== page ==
Can't stay glued to your RSS and Twitter feeds all day? No problem. BitStream corrals all the small interesting news and rumors from the past day so you don't have to.
Yesterday, RadioShack officially filed for bankruptcy, a move that was plans and rumors up until this point. This is pretty much a killing blow as RadioShack plans to sell up to 2,400 of its stores in the United States.
Now, RadioShack is like a rotting corpse being pulled apart by zombie corporations. Amazon has plans to snatch up some of the stores to give a massive boost to its brick-and-mortar presence and Sprint will keep a small shell of RadioShack alive in its own stores with Sprint selling its service and RadioShack providing all the parts and accessories.
It's a sad fate for sure, but one that's seemed inevitable considering the online boom of the last decade. To quote a now soul-crushing 2014 Super Bowl commercial, the 80s wants its store back. Maybe it's best to remember the store in its glory rather than its downfall.
When Microsoft announced its HoloLens augmented reality headset a few weeks back, it was a one-more-thing style surprise. The headgear, along with its Windows Holographic platform and brand new processor, seemed to come out of nowhere. Except it was actually leaked almost three years ago.
Engadget's Ben Gilbert returns to 2012 when a massive 56-page document, outlining the Xbox One's future and Hololens. Of course back then, Microsoft had tons of different names for it, such as Kinect Glasses, Project Fortaleza, and Screen Zero. At first, it seemed that HoloLens was destined to be an Xbox peripheral, or at the very least gaming focused. Although Microsoft did have a neat (in theory) concept of Minecraft using the headset, the company seems more focused on the HoloLens becoming the next evolution in computing than just an Xbox One add-on.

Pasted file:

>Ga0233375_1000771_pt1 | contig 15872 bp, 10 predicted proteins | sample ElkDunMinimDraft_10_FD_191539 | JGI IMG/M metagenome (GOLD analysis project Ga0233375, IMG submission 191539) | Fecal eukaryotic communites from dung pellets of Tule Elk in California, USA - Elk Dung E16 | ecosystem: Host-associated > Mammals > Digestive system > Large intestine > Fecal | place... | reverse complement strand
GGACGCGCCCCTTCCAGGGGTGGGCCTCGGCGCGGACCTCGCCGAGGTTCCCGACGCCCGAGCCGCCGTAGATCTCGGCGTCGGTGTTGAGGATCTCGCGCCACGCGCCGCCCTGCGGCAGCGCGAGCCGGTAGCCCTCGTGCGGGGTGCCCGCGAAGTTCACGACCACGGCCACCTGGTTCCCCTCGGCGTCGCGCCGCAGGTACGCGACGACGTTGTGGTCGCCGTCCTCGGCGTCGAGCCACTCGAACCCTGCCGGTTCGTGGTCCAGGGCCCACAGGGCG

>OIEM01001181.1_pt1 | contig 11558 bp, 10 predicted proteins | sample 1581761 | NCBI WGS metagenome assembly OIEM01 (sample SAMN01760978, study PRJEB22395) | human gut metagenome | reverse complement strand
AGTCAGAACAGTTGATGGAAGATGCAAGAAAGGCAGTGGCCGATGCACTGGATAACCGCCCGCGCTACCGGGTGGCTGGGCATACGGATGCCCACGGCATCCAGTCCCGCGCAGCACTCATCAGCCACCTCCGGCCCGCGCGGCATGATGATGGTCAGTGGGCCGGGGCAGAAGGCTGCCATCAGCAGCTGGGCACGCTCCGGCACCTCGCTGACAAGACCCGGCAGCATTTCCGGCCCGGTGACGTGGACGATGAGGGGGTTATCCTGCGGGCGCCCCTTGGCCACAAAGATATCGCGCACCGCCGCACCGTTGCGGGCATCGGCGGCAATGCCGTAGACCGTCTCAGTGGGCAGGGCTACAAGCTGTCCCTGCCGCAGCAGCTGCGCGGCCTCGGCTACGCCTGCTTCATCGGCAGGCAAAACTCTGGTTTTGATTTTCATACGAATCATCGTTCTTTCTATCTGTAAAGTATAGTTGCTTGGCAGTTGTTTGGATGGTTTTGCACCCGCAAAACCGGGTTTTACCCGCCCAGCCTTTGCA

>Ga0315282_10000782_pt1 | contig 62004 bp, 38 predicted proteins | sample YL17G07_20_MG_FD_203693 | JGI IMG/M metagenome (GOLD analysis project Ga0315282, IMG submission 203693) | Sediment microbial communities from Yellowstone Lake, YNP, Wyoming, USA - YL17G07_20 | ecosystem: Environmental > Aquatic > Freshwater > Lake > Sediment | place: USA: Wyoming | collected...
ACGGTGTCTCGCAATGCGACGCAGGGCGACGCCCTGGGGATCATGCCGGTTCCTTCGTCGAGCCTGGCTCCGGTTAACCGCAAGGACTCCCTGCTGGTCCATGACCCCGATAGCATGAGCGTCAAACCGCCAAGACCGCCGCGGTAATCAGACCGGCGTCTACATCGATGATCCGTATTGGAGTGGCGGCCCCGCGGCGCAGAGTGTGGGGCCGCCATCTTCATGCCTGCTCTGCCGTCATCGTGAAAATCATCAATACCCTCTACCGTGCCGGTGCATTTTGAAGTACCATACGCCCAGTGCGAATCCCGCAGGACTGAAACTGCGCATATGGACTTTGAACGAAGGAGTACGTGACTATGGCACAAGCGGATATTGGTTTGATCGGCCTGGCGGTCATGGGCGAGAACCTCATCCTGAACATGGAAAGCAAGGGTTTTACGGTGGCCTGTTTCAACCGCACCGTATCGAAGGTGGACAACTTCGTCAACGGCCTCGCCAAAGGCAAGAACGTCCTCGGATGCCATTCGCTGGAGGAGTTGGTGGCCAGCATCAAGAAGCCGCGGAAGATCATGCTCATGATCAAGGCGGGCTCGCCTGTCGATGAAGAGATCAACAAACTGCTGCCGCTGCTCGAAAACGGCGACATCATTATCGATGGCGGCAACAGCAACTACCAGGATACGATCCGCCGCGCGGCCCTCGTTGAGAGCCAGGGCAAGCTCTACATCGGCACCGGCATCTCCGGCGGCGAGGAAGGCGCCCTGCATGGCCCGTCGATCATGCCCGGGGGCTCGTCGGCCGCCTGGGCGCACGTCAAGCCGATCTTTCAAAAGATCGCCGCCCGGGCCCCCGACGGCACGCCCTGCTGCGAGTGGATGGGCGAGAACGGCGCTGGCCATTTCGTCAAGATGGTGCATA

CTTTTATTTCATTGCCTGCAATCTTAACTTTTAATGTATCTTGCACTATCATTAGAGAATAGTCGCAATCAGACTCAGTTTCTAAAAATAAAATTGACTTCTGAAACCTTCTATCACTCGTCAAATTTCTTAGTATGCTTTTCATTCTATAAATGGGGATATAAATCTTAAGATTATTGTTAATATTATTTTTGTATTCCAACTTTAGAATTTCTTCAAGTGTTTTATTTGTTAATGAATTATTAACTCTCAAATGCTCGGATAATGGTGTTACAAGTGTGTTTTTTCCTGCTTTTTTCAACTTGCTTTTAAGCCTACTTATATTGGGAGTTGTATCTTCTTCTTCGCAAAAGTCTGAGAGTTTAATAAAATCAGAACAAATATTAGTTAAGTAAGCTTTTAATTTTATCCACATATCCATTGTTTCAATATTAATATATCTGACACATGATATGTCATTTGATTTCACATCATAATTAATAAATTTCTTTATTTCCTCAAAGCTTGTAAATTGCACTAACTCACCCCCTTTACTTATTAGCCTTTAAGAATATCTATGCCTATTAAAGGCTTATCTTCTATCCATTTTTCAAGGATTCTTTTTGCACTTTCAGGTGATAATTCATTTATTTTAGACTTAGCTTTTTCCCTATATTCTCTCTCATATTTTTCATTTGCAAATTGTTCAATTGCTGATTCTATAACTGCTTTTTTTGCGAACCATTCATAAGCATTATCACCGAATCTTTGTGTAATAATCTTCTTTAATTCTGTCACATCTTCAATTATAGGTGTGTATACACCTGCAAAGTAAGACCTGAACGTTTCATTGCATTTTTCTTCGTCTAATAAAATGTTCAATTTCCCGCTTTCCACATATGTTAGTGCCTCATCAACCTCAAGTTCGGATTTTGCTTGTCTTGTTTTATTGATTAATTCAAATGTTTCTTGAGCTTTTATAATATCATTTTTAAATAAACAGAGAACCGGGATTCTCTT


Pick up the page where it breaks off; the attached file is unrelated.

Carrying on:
Take a look at the whole 2012 leak and how the future of Microsoft was laid bare—and almost no one noticed. [Engadget]
- Leaked sketches show that the upcoming Galaxy S6 could be shorter and thinner than its predecessor. [Phone Arena]
- Google and Mattel will be announcing something on Feb. 13. We're guessing a Google Cardboard Viewmaster but we'll see. [Android Central]
- Only days before Microsoft pushes out its Windows 10 mobile preview (hopefully), new images of the operating system surface. [Windows Central]
- Dropbox has launched a whole new way to open documents in native apps, which should make web-based collaboration even easier. [Dropbox]
- TweetDeck, the most awesome Twitter client that you definitely should be using, will finally support GIFs. My life just changed forever. [The Next Web]
- More Android apps make their way to the Chrome platform thanks to App Runtime for Chrome and include Slideshare, Tapatalk, and Yo. [Google Chrome]
- Apple has released Photos for Mac to developers and one things certain at least—it's better than that terrible, terrible iPhoto mess. [Wired]
- People were none too happy when AT&T decided to brand the Nexus 6. It looks like Verizon will be following AT&T's unfortunate lead. [Android Police]
- Google Glass is dead. At least the goofy lenses we remember are. But Google isn't giving up, and Glass 2.0 will have a completely different design. [The New York Times]
- Assassin's Creed Rogue reaches a new milestone as the first title to bring eye-tracking controls to video games. [Polygon]
- Dish's Sling TV gives us some reprieve for cord-cutters but Disney's CEO says not to expect an ESPN standalone service any time soon. [Engadget]